7 thoughts on “Angus – Bilateral TPLO (or not?)

  1. I’d do it. Your dog has years left and still runs the risk of developing arthritis, with or without the surgery. I did it for my 7 year old dog but did one leg at a time. That would be my recommendation. You’ll have to keep the dog leashed for good now. That is really the only way to protect the joints. I find it necessary to use mental stimulation through training to keep my border collie mix physically inactive. I also invest in a lot of chew toys so she can divest energy through chewing. They need some alternative to their accustomed active lifestyle. I am still not walking her yet. It has been a year since the first surgery, but only 6 months since the last. I am fortunate in that I have a payment plan arranged with my vet that works for both of us. He’s a general practitioner, not an orthopedic specialist. That was my choice since he has always been such a trusted partner in my pets’ care.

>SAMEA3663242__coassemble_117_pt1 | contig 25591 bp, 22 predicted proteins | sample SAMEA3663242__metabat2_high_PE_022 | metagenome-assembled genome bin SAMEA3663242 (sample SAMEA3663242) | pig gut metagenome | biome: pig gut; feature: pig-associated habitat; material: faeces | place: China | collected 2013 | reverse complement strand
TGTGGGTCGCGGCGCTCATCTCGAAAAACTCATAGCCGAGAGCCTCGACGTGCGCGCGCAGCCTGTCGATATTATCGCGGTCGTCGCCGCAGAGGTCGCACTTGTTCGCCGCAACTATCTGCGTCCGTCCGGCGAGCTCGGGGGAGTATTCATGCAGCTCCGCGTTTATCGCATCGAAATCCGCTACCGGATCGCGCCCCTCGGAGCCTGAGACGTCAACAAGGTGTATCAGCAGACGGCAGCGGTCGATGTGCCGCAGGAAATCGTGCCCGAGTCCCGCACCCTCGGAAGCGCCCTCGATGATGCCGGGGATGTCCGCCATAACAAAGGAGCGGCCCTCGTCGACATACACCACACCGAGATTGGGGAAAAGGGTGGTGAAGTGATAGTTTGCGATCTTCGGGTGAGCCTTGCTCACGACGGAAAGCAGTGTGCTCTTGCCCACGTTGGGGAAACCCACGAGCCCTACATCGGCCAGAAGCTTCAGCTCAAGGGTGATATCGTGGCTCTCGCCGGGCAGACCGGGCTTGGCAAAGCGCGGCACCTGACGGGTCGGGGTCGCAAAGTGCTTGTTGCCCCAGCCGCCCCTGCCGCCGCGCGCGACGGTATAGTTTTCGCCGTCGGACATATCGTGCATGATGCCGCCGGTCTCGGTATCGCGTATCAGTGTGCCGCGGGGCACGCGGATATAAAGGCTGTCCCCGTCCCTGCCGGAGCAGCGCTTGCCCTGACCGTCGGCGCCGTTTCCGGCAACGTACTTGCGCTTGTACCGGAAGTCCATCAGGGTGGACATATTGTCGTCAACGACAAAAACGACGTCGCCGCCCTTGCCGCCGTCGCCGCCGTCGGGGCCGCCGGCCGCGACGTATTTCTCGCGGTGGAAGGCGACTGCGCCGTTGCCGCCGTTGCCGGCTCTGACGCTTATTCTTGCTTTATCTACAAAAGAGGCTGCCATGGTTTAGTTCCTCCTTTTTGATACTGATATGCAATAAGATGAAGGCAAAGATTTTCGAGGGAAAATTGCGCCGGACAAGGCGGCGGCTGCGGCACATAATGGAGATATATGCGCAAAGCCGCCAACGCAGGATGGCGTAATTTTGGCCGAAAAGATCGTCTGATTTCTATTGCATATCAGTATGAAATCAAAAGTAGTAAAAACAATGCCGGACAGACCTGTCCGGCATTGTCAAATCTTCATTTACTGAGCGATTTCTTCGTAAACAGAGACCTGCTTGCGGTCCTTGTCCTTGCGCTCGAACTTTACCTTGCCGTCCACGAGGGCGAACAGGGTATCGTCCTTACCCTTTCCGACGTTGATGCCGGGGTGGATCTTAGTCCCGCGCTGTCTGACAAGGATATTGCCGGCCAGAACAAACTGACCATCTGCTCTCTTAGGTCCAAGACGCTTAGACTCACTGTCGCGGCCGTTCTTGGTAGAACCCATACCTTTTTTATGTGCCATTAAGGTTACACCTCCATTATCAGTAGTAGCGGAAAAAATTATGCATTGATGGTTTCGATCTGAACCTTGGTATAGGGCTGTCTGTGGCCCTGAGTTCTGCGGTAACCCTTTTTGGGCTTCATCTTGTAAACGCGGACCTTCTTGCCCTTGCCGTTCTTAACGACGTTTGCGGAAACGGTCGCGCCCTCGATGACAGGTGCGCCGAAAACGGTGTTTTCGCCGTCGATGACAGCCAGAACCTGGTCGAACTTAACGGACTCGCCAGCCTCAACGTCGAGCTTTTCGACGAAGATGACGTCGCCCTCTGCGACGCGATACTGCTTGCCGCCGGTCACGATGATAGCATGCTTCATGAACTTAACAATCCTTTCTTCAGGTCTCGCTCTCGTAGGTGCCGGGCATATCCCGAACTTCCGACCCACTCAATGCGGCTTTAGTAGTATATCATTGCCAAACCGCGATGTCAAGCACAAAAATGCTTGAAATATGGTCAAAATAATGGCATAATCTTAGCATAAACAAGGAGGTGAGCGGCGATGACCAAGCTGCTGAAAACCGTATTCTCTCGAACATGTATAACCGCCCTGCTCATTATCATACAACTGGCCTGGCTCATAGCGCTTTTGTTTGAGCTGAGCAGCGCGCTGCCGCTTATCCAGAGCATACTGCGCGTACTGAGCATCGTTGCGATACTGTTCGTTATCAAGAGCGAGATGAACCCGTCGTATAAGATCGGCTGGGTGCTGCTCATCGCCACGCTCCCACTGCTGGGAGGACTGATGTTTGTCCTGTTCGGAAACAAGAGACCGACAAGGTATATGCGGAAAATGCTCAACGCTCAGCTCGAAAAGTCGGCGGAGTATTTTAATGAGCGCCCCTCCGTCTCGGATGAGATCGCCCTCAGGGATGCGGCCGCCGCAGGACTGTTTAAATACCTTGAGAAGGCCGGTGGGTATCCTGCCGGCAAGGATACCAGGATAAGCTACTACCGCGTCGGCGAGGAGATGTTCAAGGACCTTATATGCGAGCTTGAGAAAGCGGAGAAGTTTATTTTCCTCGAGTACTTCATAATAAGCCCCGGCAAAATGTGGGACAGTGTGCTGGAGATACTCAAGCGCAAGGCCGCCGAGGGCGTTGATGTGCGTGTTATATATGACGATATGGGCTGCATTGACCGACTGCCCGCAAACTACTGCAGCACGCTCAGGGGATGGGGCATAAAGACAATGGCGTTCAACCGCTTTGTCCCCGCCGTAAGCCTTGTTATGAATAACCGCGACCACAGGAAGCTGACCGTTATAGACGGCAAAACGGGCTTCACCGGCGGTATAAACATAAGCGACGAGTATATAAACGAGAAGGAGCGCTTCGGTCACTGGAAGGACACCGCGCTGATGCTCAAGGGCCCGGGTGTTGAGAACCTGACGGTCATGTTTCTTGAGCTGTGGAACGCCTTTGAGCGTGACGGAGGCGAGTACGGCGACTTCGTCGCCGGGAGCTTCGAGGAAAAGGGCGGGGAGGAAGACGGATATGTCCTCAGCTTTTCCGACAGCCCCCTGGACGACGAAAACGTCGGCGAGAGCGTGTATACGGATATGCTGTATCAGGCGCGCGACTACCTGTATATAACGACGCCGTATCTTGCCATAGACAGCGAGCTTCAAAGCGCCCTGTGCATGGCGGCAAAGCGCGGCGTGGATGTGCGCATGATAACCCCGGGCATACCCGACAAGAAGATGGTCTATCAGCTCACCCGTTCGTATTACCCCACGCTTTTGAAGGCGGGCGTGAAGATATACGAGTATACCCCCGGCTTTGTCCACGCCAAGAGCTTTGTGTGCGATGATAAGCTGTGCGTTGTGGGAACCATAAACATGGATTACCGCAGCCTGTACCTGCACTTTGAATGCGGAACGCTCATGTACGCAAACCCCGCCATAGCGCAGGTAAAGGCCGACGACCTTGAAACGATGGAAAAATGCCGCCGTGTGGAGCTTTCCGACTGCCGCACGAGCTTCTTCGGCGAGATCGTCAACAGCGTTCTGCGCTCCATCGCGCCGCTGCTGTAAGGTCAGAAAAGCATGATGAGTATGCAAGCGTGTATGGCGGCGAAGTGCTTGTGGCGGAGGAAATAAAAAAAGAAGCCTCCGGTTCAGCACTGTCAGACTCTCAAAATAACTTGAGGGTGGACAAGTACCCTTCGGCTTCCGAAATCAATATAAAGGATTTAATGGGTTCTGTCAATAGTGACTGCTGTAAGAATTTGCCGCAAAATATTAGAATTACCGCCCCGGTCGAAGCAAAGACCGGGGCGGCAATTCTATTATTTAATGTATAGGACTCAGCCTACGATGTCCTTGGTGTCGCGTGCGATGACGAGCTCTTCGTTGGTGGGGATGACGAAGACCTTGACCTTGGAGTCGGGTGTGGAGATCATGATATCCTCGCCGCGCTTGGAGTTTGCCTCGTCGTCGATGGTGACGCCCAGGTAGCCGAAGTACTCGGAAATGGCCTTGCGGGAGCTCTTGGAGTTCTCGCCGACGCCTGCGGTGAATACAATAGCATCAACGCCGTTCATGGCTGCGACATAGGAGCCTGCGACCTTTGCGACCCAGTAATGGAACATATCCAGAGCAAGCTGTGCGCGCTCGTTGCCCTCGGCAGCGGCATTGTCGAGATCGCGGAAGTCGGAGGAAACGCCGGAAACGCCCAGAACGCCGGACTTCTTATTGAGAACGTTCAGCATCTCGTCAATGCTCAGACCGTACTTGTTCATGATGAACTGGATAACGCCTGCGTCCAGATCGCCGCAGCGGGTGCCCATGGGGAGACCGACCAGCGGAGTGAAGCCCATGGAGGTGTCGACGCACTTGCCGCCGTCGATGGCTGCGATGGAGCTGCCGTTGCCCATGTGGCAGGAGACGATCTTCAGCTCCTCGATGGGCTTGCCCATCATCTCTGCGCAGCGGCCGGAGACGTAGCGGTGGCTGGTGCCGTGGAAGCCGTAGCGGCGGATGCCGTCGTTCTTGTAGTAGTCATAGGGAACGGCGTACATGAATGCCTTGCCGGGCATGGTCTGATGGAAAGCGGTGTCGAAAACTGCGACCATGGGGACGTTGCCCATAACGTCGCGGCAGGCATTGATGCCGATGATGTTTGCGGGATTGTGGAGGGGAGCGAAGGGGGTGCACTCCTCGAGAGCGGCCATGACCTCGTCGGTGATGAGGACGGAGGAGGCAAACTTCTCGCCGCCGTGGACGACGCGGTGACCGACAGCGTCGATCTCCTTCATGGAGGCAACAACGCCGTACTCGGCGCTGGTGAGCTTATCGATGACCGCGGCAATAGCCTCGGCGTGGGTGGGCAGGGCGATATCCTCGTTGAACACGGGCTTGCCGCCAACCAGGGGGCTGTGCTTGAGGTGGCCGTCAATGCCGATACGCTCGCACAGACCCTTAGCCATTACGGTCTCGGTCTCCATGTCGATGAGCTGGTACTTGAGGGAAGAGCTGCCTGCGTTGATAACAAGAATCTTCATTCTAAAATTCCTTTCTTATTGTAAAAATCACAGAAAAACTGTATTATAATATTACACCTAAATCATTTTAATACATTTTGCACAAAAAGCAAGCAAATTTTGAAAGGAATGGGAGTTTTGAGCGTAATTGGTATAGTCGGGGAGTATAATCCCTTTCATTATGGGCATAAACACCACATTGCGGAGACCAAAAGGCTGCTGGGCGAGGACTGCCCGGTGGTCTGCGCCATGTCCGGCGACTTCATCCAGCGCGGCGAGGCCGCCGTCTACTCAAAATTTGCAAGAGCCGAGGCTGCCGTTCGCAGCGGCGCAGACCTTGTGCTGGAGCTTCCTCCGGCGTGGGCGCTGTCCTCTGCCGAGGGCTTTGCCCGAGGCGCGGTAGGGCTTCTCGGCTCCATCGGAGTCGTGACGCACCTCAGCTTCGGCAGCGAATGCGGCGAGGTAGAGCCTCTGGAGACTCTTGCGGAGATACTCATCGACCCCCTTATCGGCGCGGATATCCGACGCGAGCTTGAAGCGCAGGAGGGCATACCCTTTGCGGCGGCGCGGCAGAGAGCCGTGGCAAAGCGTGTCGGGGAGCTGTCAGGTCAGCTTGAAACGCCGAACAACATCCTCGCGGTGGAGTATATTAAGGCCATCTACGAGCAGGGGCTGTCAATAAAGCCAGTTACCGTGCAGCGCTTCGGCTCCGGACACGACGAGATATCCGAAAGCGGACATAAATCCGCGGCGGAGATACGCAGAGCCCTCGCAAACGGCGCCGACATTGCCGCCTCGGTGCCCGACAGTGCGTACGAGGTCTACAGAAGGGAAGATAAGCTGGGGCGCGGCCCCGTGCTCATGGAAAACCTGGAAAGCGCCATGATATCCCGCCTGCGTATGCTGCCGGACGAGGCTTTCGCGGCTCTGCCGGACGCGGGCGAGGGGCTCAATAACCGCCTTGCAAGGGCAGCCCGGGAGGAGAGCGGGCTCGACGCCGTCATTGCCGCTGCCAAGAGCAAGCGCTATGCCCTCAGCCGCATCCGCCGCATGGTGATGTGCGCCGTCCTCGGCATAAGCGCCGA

2. While Jasmine had both knees bad and had surgeries shortly one after the other, at each surgery she had a relatively reliable leg to get her through. If she needed surgery on both knees at the same time, or back-to-back, TPLO (or TTO) is most likely the option we would have chosen.

    All cases of bilateral tear I know about had the TPLO done. I believe that conservative management without brace is impossible to do successfully with both legs affected. It is a gamble with only one bad knee.

    Braces could potentially work and I think it is possible to have a brace on both legs but most of my friends who only had dogs with ONE busted knee ended up having to do the surgery anyway after the knees suffered further damage. Braces can work but would have to be on at all times and even then some dogs suffered secondary problems such as with their hock etc.

    “Knees love being operated on,” Jasmine’s vet used to say. While I didn’t like that statement then, after getting Jasmine’s knees surgically fixed and knowing about dogs who’s conservative management failed, I’d have to agree with it.

    This is one of the problems that can be fixed really well and the dog can return to their full lives once they get through the post-op.

  3. If you look through the Dog Knee Injury Facebook page, you will find my guy’s story….look for Domino. His were back in 2013 I think?